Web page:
By: Anthony Hains
I was just recently contacted by Goodreads. They congratulated me for reading 50 books in 2016. To be honest, I was kind of disappointed in myself since I read sixty-two in 2015. But, I digress… The truth is, of those 50 books only a few could be called true five-star reads. This book, The Disembodied, by Anthony Haines…is a five-star read.
Griffin Rinaldi is a typical thirteen-year-old kid. He’s into sports, girls, music and technology. Yet, Griffin’s life is anything but typical. His father is an abusive, alcoholic who takes joy in physically and emotionally torturing his son. Moreover, Griffin’s been diagnosed with Depersonalization Disorder—he often disconnects from his own body, floating above and watching as it moves around and goes on living without him. And…he’s being haunted (as in ghost) by a red-haired boy his age, Simon, who might be his friend…or his worst enemy.
I was excited to read this story and it did not disappoint. Mr. Hains’ characters are fully developed and completely genuine. Take main character Griffin, for example, his teenaged angst is just as compelling and dexterously drawn, true to life (e.g.: his first kiss) as the torture and abuse he undergoes at the hands of his own father. His mental instability (the Depersonalization Disorder) is terrifying. Yet, both Griffin and his maker (author Hains) handle it with aplomb. The appearance of Simon in Griffin’s life becomes just another facet of this poor boy’s existence. It SOUNDS like a lot…and of course, it is. Yet, Mr. Hains skillfully integrates it all seamlessly into one incredibly interesting, fully realized character.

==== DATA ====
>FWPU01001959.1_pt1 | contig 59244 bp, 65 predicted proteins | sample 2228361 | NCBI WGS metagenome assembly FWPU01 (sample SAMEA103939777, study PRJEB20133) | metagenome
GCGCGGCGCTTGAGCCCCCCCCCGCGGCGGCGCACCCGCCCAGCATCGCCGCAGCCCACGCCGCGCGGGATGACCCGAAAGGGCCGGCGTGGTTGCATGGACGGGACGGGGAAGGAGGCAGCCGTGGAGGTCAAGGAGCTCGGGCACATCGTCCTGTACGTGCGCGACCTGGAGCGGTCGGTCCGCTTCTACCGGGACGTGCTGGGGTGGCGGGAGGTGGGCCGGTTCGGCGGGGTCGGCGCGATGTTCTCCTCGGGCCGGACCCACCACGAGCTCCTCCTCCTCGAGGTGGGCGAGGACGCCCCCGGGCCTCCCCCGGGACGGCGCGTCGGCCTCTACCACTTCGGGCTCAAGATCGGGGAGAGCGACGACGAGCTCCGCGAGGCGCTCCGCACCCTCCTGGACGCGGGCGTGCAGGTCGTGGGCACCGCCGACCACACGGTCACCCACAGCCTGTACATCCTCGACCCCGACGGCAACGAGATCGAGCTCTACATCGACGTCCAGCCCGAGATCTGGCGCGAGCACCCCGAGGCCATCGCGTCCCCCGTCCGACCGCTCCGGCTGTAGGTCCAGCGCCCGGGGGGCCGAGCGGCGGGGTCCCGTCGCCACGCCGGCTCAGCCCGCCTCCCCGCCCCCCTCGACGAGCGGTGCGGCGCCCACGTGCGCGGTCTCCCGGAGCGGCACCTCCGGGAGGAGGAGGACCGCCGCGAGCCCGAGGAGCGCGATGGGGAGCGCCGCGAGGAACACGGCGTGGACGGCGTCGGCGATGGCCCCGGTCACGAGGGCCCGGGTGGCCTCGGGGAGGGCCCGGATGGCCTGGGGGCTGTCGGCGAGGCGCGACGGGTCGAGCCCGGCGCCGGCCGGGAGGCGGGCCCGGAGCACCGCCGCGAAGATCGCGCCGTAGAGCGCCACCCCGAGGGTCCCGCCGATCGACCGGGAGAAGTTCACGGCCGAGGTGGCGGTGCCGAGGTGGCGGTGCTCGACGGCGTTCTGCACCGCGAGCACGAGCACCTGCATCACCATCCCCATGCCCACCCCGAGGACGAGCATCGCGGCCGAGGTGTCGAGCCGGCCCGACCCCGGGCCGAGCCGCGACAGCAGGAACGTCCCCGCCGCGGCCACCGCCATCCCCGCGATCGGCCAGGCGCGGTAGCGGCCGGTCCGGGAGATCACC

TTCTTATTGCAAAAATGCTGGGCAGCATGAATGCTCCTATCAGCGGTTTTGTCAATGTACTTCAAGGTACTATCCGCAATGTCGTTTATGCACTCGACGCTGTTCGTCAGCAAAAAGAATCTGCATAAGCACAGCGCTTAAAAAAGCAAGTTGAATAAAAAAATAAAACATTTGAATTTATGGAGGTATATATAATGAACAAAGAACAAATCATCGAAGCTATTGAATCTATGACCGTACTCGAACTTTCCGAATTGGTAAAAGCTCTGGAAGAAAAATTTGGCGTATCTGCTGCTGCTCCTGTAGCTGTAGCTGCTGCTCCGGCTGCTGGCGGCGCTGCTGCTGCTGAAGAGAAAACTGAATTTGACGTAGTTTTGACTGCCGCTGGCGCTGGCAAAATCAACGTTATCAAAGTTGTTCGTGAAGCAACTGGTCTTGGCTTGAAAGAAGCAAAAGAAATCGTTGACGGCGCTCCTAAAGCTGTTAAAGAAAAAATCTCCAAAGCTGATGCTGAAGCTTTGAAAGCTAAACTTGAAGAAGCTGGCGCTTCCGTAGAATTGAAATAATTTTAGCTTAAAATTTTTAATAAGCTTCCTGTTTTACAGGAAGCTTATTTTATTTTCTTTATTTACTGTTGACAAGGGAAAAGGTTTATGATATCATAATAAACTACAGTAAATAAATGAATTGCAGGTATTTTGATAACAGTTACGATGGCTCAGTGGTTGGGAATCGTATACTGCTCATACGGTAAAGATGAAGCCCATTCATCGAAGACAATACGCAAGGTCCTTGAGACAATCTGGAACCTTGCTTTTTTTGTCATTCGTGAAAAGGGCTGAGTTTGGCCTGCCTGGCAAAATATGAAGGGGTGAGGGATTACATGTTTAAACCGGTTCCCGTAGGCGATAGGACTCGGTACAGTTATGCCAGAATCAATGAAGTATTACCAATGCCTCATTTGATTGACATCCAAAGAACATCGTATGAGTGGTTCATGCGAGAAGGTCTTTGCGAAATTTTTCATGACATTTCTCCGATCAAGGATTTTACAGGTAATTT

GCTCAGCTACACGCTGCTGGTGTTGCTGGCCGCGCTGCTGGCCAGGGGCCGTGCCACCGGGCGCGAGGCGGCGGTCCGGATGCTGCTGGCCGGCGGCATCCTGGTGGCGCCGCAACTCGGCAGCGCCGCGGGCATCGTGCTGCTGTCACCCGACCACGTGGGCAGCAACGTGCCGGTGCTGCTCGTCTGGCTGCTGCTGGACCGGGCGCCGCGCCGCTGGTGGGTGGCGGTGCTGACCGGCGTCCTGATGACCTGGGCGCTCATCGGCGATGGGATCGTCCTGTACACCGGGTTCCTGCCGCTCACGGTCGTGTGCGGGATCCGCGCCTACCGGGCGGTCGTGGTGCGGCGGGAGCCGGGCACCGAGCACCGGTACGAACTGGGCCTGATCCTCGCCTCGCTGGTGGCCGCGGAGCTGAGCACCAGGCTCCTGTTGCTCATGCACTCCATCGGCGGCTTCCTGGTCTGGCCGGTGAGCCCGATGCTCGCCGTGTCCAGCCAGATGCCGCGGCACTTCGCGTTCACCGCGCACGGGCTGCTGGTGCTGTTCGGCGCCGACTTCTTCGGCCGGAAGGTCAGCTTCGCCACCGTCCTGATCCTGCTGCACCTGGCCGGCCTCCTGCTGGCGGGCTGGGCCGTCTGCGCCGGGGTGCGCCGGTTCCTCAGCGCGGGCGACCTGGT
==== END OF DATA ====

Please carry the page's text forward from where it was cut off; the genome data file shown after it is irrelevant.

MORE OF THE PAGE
The good news is, each of the major personalities within this book is drawn just as completely and with just as much skill.
Of course, the great characters are only as interesting as the situations they find themselves in; the story is what it’s all about. Right? Right! This was a quick read for me because I was in a constant state of “what happens next”. Mr. Hains expertly weaves a tale that is both tension-filled and fast-paced.
There is an element of violence, some not-so-nice language and some situational episodes that may be uncomfortable for the faint of heart. However, none of it—in my humble opinion—is gratuitous or unnecessary. To fully understand Griffin, you must see where he’s coming from and what he’s been through.
I will say that my only…critique…is that the penultimate moment—when everything explodes and then comes back together—seemed a little forced to me. Just a smidge. However, this did not distract (much) from my enjoyment of this story. It’s really a fun read.
I would recommend this to just about anyone.